LAGEOS Contributions to Science

plate tectonics map

Modern geodesy relies on satellites for precise position determination rather than the stars that astronomers and navigators used in the past. The new beacons are designed to work with the new technology that replaced sextants and telescopes, sometimes relying on radio signals transmitted by the satellites (e.g. in the case of GNSS) and sometimes being passive reflectors of signals from ground-based systems that measure distances to unprecedented accuracy, as in the case of laser ranging. The first such satellite launched by US is LAGEOS—LAser GEOdynamic Satellite, on May 4, 1976. LAGEOS has been used since its launch for positioning of its tracking stations, to monitor the motion of Earth's rotational pole, to determine its gravitational field, to improve our modeling of Earth tides, etc., with extremely high accuracy and at a global scale. One of the prime objectives for launching LAGEOS was to prove through measurements the theory of plate tectonics that had just been accepted by geologists and geophysicists after more than half a century of argumentation since the initial 1912 proposal of Alfred Wegener of a "Continental Drift" theory. Scientists use these high-level products to prove this and other hypotheses, and estimate other geophysical parameters that were never before possible with ground-based measurements alone.

Some of the areas where LAGEOS data have contributed significantly so far and will continue to contribute in the future include:

  • Three-dimensional coordinates and velocities of the ILRS tracking stations
  • Earth orientation parameters (polar motion and length of day)
  • Time-varying geocenter position
  • Precise determination of Earth's gravitational mass (GM)
  • Static and time-varying coefficients of Earth’s low-degree gravitational field
  • Tests of fundamental theories

The accuracy of the LAGEOS design supports a variety of scientific and operational applications including:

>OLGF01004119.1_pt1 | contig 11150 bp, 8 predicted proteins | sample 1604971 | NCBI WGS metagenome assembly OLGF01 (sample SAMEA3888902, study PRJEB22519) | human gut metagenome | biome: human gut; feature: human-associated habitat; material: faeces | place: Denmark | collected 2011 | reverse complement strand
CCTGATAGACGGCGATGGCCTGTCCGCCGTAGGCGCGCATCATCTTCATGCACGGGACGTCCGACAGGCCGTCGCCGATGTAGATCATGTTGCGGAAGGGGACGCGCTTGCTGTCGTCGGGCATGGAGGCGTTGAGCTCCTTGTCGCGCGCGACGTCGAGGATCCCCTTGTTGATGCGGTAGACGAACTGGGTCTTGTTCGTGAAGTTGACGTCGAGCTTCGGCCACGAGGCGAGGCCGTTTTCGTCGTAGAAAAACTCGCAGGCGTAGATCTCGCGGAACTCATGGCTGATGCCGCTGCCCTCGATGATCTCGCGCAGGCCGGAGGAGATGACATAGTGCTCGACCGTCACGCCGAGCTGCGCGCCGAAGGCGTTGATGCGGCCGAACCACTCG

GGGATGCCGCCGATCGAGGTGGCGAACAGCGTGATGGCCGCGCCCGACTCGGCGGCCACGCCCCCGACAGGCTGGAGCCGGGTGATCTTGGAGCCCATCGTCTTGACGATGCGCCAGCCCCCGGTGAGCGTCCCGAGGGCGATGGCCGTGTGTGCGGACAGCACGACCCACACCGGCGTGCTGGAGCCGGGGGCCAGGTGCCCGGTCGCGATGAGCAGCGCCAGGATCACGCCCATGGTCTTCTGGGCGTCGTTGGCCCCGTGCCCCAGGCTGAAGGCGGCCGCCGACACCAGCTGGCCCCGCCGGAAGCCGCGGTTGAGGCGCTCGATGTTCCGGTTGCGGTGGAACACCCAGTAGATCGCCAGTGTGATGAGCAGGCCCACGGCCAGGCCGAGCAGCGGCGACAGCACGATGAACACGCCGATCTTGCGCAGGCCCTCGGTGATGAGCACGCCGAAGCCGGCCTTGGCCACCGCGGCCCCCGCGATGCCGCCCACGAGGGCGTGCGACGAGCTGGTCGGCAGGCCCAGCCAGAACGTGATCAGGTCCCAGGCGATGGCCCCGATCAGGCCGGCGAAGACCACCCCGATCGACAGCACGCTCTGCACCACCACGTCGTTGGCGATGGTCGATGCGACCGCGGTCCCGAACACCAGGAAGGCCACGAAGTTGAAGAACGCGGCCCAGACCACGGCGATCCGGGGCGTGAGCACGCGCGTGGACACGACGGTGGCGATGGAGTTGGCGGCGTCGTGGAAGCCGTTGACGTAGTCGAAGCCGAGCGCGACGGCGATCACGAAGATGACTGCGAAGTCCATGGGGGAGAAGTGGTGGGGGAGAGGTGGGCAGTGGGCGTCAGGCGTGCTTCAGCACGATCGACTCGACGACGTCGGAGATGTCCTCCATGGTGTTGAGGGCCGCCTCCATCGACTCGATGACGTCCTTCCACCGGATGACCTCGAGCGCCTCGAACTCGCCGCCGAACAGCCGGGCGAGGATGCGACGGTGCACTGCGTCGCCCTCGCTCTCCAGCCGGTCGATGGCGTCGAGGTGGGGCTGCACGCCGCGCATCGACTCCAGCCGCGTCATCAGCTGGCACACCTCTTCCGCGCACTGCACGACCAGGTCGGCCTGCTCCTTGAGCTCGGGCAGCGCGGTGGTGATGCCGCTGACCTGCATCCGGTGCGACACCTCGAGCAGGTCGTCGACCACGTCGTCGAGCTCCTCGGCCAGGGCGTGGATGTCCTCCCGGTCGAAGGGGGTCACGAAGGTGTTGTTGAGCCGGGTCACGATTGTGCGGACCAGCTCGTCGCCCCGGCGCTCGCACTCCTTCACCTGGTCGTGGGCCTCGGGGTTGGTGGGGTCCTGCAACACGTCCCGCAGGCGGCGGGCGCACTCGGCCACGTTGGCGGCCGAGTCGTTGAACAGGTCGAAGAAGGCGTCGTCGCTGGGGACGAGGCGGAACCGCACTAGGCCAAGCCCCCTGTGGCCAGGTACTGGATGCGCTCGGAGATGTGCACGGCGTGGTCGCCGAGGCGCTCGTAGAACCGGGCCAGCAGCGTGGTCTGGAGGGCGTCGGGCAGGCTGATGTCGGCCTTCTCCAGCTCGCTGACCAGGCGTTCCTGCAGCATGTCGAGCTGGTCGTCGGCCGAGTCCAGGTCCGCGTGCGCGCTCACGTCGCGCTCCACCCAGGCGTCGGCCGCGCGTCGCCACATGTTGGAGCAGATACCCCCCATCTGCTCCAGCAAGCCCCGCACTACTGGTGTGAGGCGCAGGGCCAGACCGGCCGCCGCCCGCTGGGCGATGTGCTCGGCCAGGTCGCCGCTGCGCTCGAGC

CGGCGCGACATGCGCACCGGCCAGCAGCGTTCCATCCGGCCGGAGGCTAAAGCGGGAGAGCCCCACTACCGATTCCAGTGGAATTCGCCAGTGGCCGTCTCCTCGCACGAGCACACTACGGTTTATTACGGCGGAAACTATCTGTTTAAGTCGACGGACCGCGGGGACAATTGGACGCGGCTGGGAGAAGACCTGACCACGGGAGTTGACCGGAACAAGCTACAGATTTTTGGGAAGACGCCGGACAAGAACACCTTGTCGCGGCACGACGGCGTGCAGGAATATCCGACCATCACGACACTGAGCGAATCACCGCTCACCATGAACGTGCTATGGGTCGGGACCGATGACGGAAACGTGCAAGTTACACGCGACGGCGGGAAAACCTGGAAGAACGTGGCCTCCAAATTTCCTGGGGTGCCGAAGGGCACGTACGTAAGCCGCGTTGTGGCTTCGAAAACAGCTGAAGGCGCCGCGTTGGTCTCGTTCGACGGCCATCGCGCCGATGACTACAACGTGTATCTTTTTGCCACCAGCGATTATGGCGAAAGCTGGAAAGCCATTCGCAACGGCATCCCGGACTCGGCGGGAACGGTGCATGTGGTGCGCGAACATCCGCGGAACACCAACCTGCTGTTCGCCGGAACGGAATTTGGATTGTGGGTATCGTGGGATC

• Realization and maintenance of the ITRF, especially its origin and scale;
  • Access to Earth's center of mass relative to the global network and its time variations;
  • Monitoring three dimensional deformations of the solid Earth crust;
  • Monitoring Earth rotation and polar motion;
  • Studies of Earth's Chandler Wobble;
  • Monitoring the long-wavelength static and dynamic components of Earth's gravitational field;
  • Earth's deep interior studies and constraints on deep mantle viscocity;
  • The study of non-conservative forces acting on the satellite;
  • Charge and neutral drag studies at high altitudes;
  • Gravitational and general relativistic studies including Einstein's gravitomagnetic frame-dragging, also known as the Lense-Thirring effect.

At the time, the link of plate tectonics and earthquake occurrence had become quite obvious and this is reflected in the official objectives of the mission, hoping "to contribute to development of an understanding of earthquakes, their origin and the ability to forecast their occurrence." The mission design for better than a 10 cm orbital accuracy was not surprising the outgrowth of the deliberations at the famous NASA meeting at Williamstown, Mass., in August of 1969. LAGEOS was the first step of the solid Earth dynamics portion of NASA's Earth and Ocean Dynamics Applications Program (EODAP).

The first decade of the LAGEOS era focused on studying the relative motions of the tracking stations, looking for their agreement or disagreement with the geologically predicted motions. As the network expanded and a more globally distributed set of international stations tracked LAGEOS, it did not take long to use the data for truly highly accurate global reference frame, an improved estimate for Earth’s gravitational constant (GM), the motion of Earth's rotational pole, etc.